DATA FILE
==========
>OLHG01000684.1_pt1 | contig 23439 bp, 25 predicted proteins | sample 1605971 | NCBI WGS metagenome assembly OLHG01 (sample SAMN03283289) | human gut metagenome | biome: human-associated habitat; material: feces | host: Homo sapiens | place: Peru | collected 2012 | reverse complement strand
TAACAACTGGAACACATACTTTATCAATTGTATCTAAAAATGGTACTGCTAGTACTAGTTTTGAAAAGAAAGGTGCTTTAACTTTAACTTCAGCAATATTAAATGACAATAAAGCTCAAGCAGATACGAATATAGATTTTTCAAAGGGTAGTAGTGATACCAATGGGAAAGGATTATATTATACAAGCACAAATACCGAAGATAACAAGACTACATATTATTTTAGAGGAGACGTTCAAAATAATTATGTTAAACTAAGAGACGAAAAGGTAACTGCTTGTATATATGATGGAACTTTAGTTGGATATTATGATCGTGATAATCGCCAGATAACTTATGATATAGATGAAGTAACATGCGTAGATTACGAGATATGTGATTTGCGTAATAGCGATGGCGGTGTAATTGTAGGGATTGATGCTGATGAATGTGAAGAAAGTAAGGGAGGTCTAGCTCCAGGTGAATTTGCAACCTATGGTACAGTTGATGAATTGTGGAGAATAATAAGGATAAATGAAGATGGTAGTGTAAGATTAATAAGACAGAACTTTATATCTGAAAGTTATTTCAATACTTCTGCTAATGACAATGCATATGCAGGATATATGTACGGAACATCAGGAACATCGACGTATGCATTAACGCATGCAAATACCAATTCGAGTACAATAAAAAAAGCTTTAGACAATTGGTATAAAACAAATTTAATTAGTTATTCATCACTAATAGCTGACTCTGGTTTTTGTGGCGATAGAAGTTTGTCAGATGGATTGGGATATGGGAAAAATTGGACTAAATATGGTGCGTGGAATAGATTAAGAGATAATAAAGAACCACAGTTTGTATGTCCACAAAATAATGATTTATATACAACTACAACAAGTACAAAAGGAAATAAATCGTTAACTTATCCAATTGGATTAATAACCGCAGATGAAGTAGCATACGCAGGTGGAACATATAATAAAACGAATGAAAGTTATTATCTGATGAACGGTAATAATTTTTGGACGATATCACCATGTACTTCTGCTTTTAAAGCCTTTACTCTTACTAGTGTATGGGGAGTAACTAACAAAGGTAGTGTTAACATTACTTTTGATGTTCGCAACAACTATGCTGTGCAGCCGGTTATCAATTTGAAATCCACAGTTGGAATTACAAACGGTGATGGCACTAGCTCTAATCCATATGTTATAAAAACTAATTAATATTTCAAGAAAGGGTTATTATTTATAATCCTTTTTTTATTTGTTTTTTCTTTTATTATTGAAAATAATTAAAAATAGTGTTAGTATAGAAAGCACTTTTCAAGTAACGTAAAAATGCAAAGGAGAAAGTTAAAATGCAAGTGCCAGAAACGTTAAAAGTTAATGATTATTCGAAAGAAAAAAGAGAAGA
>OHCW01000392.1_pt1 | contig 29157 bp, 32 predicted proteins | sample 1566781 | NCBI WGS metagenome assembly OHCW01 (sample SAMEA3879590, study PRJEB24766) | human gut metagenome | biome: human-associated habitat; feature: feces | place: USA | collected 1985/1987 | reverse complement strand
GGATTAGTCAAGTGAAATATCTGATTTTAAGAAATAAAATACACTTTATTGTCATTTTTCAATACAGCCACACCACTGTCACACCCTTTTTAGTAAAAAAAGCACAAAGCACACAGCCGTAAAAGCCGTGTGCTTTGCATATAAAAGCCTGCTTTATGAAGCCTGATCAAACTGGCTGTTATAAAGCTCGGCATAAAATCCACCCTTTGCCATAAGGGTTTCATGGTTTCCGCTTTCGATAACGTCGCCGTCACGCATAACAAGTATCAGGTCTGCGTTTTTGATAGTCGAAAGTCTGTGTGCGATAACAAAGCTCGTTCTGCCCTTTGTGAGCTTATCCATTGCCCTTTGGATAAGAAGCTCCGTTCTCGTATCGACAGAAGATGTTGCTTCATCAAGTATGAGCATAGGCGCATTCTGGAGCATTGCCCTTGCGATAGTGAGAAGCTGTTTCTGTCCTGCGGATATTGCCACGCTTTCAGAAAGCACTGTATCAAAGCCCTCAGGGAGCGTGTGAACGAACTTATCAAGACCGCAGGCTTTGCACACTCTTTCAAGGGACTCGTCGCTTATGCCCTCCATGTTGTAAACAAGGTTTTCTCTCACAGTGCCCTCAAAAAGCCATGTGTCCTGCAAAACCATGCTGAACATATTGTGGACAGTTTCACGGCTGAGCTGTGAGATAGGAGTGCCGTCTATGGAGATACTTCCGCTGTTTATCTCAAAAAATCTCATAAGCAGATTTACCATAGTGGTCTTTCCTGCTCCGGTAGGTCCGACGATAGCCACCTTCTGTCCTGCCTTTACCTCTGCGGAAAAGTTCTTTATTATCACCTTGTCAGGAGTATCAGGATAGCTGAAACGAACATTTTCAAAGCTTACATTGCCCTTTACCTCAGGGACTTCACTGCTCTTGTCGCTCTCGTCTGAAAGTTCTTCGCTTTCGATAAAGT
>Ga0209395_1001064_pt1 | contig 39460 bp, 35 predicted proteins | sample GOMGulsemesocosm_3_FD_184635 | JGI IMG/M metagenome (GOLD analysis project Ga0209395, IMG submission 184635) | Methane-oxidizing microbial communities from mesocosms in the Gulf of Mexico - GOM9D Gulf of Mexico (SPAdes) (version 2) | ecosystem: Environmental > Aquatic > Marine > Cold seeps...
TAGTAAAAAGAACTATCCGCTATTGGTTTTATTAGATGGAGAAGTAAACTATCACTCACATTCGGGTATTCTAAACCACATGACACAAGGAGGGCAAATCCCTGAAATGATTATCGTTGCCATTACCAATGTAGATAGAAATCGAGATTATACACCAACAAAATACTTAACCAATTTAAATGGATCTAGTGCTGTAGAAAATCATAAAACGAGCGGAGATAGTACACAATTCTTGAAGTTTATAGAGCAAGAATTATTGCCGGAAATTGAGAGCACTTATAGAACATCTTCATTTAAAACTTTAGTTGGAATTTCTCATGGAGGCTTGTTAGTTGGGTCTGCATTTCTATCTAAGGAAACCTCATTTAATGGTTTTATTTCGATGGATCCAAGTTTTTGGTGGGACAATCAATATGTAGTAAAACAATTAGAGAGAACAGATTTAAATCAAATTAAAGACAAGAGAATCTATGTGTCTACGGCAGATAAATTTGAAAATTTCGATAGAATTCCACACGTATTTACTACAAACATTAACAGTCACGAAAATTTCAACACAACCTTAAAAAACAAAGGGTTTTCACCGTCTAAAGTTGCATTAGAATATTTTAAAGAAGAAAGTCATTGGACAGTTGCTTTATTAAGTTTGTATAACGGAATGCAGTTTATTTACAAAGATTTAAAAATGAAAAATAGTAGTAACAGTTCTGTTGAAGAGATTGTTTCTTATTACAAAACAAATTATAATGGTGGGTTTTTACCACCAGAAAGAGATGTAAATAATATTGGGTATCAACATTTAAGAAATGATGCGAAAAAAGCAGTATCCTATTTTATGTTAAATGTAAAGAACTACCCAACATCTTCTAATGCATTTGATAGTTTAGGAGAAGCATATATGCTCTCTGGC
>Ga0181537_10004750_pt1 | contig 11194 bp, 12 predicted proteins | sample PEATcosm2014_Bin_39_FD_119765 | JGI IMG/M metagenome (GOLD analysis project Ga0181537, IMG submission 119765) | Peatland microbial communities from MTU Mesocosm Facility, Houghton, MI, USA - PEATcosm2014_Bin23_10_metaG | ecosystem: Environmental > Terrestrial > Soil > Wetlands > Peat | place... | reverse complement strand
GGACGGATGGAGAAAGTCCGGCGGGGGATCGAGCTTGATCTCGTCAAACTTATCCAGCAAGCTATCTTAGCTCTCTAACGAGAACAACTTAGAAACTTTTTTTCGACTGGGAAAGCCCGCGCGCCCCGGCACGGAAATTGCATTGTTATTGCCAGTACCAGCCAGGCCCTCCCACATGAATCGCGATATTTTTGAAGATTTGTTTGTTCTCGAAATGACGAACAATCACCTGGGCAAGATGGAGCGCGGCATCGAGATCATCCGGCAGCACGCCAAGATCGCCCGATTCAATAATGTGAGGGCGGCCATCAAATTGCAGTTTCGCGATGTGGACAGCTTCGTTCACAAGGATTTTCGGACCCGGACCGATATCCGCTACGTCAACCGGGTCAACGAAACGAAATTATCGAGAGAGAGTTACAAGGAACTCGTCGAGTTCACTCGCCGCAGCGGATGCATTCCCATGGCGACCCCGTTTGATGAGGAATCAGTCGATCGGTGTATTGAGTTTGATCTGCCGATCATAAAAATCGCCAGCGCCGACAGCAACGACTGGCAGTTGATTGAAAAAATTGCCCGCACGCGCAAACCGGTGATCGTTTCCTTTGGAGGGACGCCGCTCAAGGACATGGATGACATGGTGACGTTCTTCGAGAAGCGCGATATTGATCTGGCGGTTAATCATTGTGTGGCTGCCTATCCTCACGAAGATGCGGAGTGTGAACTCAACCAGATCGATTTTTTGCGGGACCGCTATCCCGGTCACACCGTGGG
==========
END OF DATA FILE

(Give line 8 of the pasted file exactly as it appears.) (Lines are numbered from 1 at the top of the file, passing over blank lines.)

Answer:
GGACGGATGGAGAAAGTCCGGCGGGGGATCGAGCTTGATCTCGTCAAACTTATCCAGCAAGCTATCTTAGCTCTCTAACGAGAACAACTTAGAAACTTTTTTTCGACTGGGAAAGCCCGCGCGCCCCGGCACGGAAATTGCATTGTTATTGCCAGTACCAGCCAGGCCCTCCCACATGAATCGCGATATTTTTGAAGATTTGTTTGTTCTCGAAATGACGAACAATCACCTGGGCAAGATGGAGCGCGGCATCGAGATCATCCGGCAGCACGCCAAGATCGCCCGATTCAATAATGTGAGGGCGGCCATCAAATTGCAGTTTCGCGATGTGGACAGCTTCGTTCACAAGGATTTTCGGACCCGGACCGATATCCGCTACGTCAACCGGGTCAACGAAACGAAATTATCGAGAGAGAGTTACAAGGAACTCGTCGAGTTCACTCGCCGCAGCGGATGCATTCCCATGGCGACCCCGTTTGATGAGGAATCAGTCGATCGGTGTATTGAGTTTGATCTGCCGATCATAAAAATCGCCAGCGCCGACAGCAACGACTGGCAGTTGATTGAAAAAATTGCCCGCACGCGCAAACCGGTGATCGTTTCCTTTGGAGGGACGCCGCTCAAGGACATGGATGACATGGTGACGTTCTTCGAGAAGCGCGATATTGATCTGGCGGTTAATCATTGTGTGGCTGCCTATCCTCACGAAGATGCGGAGTGTGAACTCAACCAGATCGATTTTTTGCGGGACCGCTATCCCGGTCACACCGTGGG